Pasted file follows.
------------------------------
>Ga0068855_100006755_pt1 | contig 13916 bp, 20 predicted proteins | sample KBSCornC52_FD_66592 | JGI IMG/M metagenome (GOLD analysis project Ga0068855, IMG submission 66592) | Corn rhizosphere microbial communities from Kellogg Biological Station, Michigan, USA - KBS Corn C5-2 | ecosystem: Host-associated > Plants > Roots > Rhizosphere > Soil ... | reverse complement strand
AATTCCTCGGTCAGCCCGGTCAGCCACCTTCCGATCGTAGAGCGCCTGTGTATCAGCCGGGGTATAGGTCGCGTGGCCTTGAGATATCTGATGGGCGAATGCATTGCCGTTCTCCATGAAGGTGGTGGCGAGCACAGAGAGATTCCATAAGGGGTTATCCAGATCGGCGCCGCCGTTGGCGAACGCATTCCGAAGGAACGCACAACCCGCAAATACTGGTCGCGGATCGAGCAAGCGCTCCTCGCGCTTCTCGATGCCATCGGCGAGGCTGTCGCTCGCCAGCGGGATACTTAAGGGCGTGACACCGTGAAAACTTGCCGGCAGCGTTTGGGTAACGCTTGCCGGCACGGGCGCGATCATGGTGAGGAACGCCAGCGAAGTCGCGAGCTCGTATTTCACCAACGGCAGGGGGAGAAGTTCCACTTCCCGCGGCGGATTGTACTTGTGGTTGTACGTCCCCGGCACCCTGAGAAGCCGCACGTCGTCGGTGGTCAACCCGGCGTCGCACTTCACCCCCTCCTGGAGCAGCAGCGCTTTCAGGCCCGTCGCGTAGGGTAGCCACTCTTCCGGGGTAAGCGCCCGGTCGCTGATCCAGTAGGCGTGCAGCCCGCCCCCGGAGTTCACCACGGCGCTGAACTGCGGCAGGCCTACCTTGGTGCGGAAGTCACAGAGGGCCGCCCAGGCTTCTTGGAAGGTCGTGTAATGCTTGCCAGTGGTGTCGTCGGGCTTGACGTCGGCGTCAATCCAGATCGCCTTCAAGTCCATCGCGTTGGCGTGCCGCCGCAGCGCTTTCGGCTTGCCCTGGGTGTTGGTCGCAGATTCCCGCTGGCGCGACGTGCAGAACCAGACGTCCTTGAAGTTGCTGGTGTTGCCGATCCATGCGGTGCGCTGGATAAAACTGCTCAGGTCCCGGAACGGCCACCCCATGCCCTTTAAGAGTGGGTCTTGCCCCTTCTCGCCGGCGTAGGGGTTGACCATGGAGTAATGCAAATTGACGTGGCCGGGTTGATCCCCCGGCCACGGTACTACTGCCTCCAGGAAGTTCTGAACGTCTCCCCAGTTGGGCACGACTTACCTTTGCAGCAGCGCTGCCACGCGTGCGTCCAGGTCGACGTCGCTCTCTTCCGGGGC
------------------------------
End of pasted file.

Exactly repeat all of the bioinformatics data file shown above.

>Ga0068855_100006755_pt1 | contig 13916 bp, 20 predicted proteins | sample KBSCornC52_FD_66592 | JGI IMG/M metagenome (GOLD analysis project Ga0068855, IMG submission 66592) | Corn rhizosphere microbial communities from Kellogg Biological Station, Michigan, USA - KBS Corn C5-2 | ecosystem: Host-associated > Plants > Roots > Rhizosphere > Soil ... | reverse complement strand
AATTCCTCGGTCAGCCCGGTCAGCCACCTTCCGATCGTAGAGCGCCTGTGTATCAGCCGGGGTATAGGTCGCGTGGCCTTGAGATATCTGATGGGCGAATGCATTGCCGTTCTCCATGAAGGTGGTGGCGAGCACAGAGAGATTCCATAAGGGGTTATCCAGATCGGCGCCGCCGTTGGCGAACGCATTCCGAAGGAACGCACAACCCGCAAATACTGGTCGCGGATCGAGCAAGCGCTCCTCGCGCTTCTCGATGCCATCGGCGAGGCTGTCGCTCGCCAGCGGGATACTTAAGGGCGTGACACCGTGAAAACTTGCCGGCAGCGTTTGGGTAACGCTTGCCGGCACGGGCGCGATCATGGTGAGGAACGCCAGCGAAGTCGCGAGCTCGTATTTCACCAACGGCAGGGGGAGAAGTTCCACTTCCCGCGGCGGATTGTACTTGTGGTTGTACGTCCCCGGCACCCTGAGAAGCCGCACGTCGTCGGTGGTCAACCCGGCGTCGCACTTCACCCCCTCCTGGAGCAGCAGCGCTTTCAGGCCCGTCGCGTAGGGTAGCCACTCTTCCGGGGTAAGCGCCCGGTCGCTGATCCAGTAGGCGTGCAGCCCGCCCCCGGAGTTCACCACGGCGCTGAACTGCGGCAGGCCTACCTTGGTGCGGAAGTCACAGAGGGCCGCCCAGGCTTCTTGGAAGGTCGTGTAATGCTTGCCAGTGGTGTCGTCGGGCTTGACGTCGGCGTCAATCCAGATCGCCTTCAAGTCCATCGCGTTGGCGTGCCGCCGCAGCGCTTTCGGCTTGCCCTGGGTGTTGGTCGCAGATTCCCGCTGGCGCGACGTGCAGAACCAGACGTCCTTGAAGTTGCTGGTGTTGCCGATCCATGCGGTGCGCTGGATAAAACTGCTCAGGTCCCGGAACGGCCACCCCATGCCCTTTAAGAGTGGGTCTTGCCCCTTCTCGCCGGCGTAGGGGTTGACCATGGAGTAATGCAAATTGACGTGGCCGGGTTGATCCCCCGGCCACGGTACTACTGCCTCCAGGAAGTTCTGAACGTCTCCCCAGTTGGGCACGACTTACCTTTGCAGCAGCGCTGCCACGCGTGCGTCCAGGTCGACGTCGCTCTCTTCCGGGGC